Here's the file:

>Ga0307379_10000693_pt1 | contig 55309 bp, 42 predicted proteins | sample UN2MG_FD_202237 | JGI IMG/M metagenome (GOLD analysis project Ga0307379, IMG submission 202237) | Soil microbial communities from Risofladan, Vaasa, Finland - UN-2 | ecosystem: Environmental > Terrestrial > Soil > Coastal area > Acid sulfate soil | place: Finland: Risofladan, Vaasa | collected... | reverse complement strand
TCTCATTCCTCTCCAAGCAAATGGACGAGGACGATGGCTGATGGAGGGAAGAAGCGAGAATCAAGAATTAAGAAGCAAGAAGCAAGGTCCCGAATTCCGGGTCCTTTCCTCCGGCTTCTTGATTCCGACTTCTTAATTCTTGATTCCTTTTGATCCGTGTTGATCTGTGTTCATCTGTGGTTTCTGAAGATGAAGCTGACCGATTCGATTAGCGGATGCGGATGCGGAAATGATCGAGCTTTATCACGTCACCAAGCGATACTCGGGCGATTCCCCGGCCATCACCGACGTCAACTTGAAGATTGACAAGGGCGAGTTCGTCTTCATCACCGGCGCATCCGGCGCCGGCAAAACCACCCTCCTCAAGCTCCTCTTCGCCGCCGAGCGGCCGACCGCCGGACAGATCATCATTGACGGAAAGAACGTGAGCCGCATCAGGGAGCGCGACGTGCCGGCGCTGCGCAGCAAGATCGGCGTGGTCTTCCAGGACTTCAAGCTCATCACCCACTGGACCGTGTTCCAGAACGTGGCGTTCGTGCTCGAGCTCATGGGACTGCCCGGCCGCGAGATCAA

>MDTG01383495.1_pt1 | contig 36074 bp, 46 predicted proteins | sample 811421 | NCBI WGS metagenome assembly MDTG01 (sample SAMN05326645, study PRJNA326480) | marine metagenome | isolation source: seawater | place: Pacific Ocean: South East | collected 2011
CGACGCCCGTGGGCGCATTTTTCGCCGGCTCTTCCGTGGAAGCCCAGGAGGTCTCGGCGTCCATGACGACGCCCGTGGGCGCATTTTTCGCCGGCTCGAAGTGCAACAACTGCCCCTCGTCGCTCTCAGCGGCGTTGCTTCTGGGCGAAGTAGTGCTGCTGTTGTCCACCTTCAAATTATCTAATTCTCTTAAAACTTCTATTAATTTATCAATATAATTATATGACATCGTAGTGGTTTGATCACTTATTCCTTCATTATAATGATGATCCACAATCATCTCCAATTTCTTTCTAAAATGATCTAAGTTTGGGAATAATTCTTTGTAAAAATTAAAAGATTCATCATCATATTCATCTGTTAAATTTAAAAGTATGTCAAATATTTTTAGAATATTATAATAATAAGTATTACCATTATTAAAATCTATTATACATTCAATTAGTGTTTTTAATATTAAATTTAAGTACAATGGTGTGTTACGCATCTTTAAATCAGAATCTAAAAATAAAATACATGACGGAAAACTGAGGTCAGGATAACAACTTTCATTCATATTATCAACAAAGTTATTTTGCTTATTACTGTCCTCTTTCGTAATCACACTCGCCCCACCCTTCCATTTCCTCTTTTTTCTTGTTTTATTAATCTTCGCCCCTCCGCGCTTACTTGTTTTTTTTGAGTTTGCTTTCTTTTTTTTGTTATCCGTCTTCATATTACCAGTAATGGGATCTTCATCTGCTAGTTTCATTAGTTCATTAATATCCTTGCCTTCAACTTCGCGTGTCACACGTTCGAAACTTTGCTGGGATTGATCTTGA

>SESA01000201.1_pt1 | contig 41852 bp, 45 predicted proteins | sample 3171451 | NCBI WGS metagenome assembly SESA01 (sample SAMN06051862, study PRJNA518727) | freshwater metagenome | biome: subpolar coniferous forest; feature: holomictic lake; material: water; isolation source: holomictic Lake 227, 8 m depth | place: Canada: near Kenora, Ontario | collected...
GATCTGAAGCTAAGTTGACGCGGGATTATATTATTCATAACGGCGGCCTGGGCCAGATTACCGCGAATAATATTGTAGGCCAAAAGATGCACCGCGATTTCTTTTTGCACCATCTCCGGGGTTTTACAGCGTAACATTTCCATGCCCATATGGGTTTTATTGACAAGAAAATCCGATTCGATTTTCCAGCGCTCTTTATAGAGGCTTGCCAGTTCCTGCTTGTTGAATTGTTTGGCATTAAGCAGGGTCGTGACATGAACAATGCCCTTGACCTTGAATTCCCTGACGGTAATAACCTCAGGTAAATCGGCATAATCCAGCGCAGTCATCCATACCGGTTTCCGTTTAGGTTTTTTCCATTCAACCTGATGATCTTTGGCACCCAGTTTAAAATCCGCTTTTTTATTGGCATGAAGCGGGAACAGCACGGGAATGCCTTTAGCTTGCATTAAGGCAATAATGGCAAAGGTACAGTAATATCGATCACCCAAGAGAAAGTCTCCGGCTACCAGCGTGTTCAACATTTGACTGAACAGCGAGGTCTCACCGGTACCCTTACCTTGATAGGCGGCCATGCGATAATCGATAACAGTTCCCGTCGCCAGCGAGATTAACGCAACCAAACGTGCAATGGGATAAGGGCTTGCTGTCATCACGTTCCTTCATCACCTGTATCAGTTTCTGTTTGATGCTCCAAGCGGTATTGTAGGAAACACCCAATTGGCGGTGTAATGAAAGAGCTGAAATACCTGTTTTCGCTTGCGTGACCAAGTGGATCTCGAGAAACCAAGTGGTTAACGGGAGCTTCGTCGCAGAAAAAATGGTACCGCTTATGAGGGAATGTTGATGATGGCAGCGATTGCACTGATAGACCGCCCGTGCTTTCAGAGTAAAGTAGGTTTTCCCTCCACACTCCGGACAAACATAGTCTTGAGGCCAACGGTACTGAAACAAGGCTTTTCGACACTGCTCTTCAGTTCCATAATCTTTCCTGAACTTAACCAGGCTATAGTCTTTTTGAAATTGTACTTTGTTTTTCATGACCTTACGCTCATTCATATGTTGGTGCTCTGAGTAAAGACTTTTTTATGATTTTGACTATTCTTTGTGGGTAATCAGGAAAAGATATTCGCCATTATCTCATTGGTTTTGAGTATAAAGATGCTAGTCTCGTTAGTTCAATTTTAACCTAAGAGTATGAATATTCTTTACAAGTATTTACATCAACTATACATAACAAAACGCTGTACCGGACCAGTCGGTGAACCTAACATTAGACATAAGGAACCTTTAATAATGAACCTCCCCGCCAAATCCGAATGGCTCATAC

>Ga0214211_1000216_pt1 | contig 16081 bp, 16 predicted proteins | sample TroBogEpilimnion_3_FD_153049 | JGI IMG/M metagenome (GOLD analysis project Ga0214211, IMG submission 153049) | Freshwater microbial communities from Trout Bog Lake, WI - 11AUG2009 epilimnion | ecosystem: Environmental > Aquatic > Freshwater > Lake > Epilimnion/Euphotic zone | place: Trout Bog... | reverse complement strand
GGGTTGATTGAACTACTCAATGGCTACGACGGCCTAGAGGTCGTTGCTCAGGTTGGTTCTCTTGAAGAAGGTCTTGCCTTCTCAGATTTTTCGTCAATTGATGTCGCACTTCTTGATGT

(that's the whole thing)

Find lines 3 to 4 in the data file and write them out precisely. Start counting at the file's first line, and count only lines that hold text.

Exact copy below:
>MDTG01383495.1_pt1 | contig 36074 bp, 46 predicted proteins | sample 811421 | NCBI WGS metagenome assembly MDTG01 (sample SAMN05326645, study PRJNA326480) | marine metagenome | isolation source: seawater | place: Pacific Ocean: South East | collected 2011
CGACGCCCGTGGGCGCATTTTTCGCCGGCTCTTCCGTGGAAGCCCAGGAGGTCTCGGCGTCCATGACGACGCCCGTGGGCGCATTTTTCGCCGGCTCGAAGTGCAACAACTGCCCCTCGTCGCTCTCAGCGGCGTTGCTTCTGGGCGAAGTAGTGCTGCTGTTGTCCACCTTCAAATTATCTAATTCTCTTAAAACTTCTATTAATTTATCAATATAATTATATGACATCGTAGTGGTTTGATCACTTATTCCTTCATTATAATGATGATCCACAATCATCTCCAATTTCTTTCTAAAATGATCTAAGTTTGGGAATAATTCTTTGTAAAAATTAAAAGATTCATCATCATATTCATCTGTTAAATTTAAAAGTATGTCAAATATTTTTAGAATATTATAATAATAAGTATTACCATTATTAAAATCTATTATACATTCAATTAGTGTTTTTAATATTAAATTTAAGTACAATGGTGTGTTACGCATCTTTAAATCAGAATCTAAAAATAAAATACATGACGGAAAACTGAGGTCAGGATAACAACTTTCATTCATATTATCAACAAAGTTATTTTGCTTATTACTGTCCTCTTTCGTAATCACACTCGCCCCACCCTTCCATTTCCTCTTTTTTCTTGTTTTATTAATCTTCGCCCCTCCGCGCTTACTTGTTTTTTTTGAGTTTGCTTTCTTTTTTTTGTTATCCGTCTTCATATTACCAGTAATGGGATCTTCATCTGCTAGTTTCATTAGTTCATTAATATCCTTGCCTTCAACTTCGCGTGTCACACGTTCGAAACTTTGCTGGGATTGATCTTGA